Stamp Auction Tips

Stamp Auction Tips
There are many ways to acquire stamps for your collection. One overlooked option by novice collectors are stamp auctions. Participating in an auction can be either a pleasant or a very frustrating experience. If you have never participated in a stamp auction, here are some tips to take much of the frustration out of the bidding process.

The first thing you need to do is to do your homework. If you have a particular auction in mind, get a copy of the current auction catalogue well in advance of the sale. You can either ask the auction house to send you a copy or see if you can view the auction catalogue online. In some cases you may even be able to download a current copy.

While reading the contents of the catalogue may make for some boring reading, you do need to spend some time reviewing it, especially the terms of sale.

Here you will find the nuts and bolts of how this particular auction house conducts their sales. Here you will find the definition of what constitutes the “highest bidder,” paying for the lots, fees involved, and shipping costs.

Now it is time to review the items that appeal to you. Carefully read the description for each lot and compare it to the illustration. If you find a particular item is not pictured, ask the auction house to send you a copy. They are usually happy to do so.

when considering a cover, it is often helpful to get a picture of the back side, which is typically not shown in the catalogue. Pay attention to any faults or other blemishes that are described, and decide if any are deal breakers for you.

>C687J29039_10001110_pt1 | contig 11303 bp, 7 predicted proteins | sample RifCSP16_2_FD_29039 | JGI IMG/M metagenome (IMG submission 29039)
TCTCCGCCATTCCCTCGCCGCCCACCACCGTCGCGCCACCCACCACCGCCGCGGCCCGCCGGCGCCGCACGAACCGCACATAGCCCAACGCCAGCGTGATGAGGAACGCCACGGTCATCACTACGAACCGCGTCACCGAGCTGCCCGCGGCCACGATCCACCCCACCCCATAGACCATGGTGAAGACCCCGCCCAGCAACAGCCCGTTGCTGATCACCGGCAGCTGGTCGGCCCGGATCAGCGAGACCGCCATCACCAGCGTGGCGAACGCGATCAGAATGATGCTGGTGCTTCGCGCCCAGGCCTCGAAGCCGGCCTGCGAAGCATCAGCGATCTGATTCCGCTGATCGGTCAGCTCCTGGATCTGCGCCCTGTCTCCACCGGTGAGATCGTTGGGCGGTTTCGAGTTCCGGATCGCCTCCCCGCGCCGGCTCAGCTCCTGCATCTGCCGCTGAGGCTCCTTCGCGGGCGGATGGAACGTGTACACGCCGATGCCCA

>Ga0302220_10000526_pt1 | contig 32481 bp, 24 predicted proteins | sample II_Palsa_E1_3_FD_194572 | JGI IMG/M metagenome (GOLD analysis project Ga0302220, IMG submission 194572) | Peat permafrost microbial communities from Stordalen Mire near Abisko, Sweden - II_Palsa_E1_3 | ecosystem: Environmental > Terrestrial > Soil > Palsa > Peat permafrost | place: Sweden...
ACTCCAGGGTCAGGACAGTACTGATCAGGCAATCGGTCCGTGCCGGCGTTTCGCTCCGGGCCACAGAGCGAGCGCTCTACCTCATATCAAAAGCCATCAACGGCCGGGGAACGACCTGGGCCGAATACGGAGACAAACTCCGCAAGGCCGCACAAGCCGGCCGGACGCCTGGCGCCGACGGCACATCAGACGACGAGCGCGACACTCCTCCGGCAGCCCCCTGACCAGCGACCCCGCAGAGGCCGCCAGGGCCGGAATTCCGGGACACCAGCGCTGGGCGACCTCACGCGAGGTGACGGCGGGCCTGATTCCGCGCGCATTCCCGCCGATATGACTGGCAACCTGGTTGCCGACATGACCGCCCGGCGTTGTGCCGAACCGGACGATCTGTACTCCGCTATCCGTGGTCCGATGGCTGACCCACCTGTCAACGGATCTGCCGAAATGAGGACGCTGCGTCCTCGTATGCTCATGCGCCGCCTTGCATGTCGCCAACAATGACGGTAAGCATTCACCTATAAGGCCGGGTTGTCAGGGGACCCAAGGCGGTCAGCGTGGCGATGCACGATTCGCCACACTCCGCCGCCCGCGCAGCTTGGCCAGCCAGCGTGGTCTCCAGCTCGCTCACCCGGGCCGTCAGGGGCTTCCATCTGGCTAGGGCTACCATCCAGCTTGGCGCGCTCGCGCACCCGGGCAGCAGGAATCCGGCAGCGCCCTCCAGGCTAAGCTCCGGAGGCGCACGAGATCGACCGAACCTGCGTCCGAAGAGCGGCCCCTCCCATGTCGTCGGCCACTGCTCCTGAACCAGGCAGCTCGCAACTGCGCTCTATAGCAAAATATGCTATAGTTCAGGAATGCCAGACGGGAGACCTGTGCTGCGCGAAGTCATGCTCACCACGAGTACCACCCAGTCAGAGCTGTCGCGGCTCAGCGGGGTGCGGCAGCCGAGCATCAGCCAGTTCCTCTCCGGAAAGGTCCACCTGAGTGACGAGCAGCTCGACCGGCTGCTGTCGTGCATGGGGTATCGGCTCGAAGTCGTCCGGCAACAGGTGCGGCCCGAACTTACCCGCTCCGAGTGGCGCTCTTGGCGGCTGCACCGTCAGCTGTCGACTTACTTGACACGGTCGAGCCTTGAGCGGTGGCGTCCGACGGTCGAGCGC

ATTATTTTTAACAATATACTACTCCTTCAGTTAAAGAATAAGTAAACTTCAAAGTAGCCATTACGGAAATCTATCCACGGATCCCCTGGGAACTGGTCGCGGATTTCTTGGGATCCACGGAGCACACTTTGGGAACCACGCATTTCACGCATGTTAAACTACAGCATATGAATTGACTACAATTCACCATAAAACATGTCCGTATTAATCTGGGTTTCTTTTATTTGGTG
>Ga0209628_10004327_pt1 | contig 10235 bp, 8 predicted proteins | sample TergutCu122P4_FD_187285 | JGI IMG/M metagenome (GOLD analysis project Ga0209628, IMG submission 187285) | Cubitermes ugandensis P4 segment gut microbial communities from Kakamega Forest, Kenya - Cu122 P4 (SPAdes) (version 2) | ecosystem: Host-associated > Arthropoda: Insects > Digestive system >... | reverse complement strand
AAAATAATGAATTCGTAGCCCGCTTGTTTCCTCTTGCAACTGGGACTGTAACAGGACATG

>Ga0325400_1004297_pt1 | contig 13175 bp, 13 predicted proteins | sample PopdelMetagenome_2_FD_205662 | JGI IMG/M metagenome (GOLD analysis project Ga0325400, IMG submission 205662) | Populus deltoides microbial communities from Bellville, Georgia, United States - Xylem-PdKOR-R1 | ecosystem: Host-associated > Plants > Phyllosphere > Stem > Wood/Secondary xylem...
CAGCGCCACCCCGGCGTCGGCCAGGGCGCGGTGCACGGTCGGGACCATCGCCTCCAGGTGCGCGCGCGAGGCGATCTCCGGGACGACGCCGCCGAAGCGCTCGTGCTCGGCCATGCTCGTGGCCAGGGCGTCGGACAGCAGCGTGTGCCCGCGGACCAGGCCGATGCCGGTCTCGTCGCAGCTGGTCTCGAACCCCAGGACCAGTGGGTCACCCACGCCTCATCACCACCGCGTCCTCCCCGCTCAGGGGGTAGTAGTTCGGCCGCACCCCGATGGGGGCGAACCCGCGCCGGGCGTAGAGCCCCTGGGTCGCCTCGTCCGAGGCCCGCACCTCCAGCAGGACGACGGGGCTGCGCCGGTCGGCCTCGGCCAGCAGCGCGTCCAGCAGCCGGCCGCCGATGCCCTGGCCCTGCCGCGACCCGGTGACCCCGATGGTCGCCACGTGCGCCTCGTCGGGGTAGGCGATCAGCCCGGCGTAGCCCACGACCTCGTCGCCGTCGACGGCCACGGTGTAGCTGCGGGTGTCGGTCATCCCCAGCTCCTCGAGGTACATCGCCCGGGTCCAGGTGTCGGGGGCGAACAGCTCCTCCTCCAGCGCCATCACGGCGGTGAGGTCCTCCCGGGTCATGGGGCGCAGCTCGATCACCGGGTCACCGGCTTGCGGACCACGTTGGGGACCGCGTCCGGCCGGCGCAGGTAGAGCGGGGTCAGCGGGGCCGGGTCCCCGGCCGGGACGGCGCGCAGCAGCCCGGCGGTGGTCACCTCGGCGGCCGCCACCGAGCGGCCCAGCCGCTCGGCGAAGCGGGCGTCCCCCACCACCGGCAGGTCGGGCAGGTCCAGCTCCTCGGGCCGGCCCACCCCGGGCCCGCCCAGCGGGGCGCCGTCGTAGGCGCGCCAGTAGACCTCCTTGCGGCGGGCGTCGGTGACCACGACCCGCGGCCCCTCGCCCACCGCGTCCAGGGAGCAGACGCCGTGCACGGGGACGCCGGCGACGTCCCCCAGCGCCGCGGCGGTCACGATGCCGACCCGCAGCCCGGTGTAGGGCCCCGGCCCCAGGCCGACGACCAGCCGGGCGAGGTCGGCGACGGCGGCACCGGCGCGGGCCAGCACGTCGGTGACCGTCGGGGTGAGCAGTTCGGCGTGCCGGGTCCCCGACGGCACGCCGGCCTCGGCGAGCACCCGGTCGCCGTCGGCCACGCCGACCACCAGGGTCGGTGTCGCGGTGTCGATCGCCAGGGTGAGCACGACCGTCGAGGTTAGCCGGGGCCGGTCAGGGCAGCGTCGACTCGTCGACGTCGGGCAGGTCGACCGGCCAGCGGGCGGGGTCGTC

Please bear in mind that described faults are not grounds for returning an item after the sale has ended. If the item has a provenance, or a list of past owners, do some research to find out when the item was sold in the past and for how much.

Having such information in mind will guide you in your bidding decisions. If you intend to bid in an online auction, take note of the approximate times when your items are to come up for sale.

Ensure that you are registered to bid ahead of time and that your Internet connection is stable. It is helpful to connect to the sale just before it begins and then to check in periodically.

Before that first stamp or cover hits the auction block, be sure to determine the most your are willing to spend as well as a spending cap, or limit bid for the entire sale. Once you reach your bid limit that is it, place no more bids. When calculating your figures, do not forget about the buyer’s premium and any other associated shipping costs.

Will you have an auction agent bid on your behalf? Then the agent’s fee must also be added to your figures. Sticking resolutely to your preset spending limits also means you will prevent “auction fever” and get into a bidding war with another bidder who may have deeper resources than you have. Stay informed, budget prudently, and be disciplined in your bids




RSS
Related Articles
Editor's Picks Articles
Top Ten Articles
Previous Features
Site Map





Content copyright © 2018 by Gary Eggleston. All rights reserved.
This content was written by Gary Eggleston. If you wish to use this content in any manner, you need written permission. Contact Gary Eggleston for details.